I am very new to the Israeli and to Tel Aviv Start-Up scene. So new that I feel like an outsider. I haven’t even had the chance to read the “Start-Up Nation” but as I am meeting more people and going to more meetups and events I am starting to get a feeling the name of the book should have been “Start-Up Shtetl”.

100 years ago, in my grandparents shtetl, everybody knew everybody, and if they didn’t know somebody, they knew someone else who knew him. Bottom line, if they needed something from someone, they always could reach anyone (complex sentence, you can read it again).

And if a Jew would walk into the shtetl, where he knew nobody, all he had to do is go into the shul and talk to the Rabbi or one of the people there and tell them My name is this and this, I live there, I am traveling there and I need a place to sleep. I am sure that even without Parsefbukh (Facebook) or a “vos-hert-zikh” (Whatsapp) group, he would easily find a place to eat and sleep. If he had walked into the Shul and said he was robbed, the people of the community would have make sure that by next morning this guy had enough money to get to his destination. I wasn’t there but I feel it in my bones, this is what happened there.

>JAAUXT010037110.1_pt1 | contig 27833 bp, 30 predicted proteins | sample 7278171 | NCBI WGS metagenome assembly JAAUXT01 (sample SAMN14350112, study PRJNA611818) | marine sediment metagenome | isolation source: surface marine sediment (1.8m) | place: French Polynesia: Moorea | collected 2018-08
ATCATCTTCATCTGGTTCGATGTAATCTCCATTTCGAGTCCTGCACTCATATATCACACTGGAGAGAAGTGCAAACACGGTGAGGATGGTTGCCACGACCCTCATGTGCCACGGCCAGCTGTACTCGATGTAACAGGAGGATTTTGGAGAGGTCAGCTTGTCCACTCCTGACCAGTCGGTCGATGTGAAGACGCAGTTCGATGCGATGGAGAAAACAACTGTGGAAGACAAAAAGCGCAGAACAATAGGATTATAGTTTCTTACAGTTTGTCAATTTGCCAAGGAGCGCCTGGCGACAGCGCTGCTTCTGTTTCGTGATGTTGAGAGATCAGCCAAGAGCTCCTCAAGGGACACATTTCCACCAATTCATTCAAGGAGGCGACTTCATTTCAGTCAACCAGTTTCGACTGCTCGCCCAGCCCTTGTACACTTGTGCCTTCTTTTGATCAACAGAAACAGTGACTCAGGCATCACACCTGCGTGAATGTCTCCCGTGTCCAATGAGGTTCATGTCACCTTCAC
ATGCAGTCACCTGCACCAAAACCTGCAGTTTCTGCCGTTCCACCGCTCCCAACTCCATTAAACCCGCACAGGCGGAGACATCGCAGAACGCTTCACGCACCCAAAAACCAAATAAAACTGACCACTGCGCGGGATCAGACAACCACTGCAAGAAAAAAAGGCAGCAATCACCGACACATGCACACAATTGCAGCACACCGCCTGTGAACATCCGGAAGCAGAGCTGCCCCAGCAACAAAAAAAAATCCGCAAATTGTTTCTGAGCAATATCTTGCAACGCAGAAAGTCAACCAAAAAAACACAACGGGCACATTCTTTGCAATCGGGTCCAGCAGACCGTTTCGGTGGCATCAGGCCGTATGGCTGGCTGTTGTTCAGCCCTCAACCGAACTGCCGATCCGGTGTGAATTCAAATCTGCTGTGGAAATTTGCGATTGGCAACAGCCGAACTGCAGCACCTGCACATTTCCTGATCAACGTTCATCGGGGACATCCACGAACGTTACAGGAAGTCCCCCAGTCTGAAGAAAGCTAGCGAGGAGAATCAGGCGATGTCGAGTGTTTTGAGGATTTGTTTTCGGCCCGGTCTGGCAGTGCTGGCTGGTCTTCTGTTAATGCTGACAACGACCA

The reason I am telling you this nice Jewish story is because I am seeing it every day in the last few months. People I haven’t talk to in years giving me intros. People I meet for the first time are happy to help. People I never met before are happy to meet with me, share from their experience and help me meet other people. People I know for 5 minutes sit with me to an hour of consulting they would usually charge a lot of money for.

Today I went to a meetup, talked to random guy and he got me into a “whatsapp” group for entrepreneurs helping one another called “Yazamim Medabrim”. Two minutes after I joined the group, two people offered to help me. I gave a pitch and 5 strangers offer to help, no string attached. This is why I think it’s not a Start-Up nation, but a Start-up Shtetl, it takes just one person to connect me to the industry finest and it’s all done with a smile and tons of good intentions.

I am not sure where my journey will end and if I will succeed in what I am trying to do, but I know two things for sure. 1. It’s going to be a hell of a ride. 2. They say it takes a whole village to raise a child, I can tell you it takes a whole shtetl to grow a Start-Up. Luckily for me I am living in one.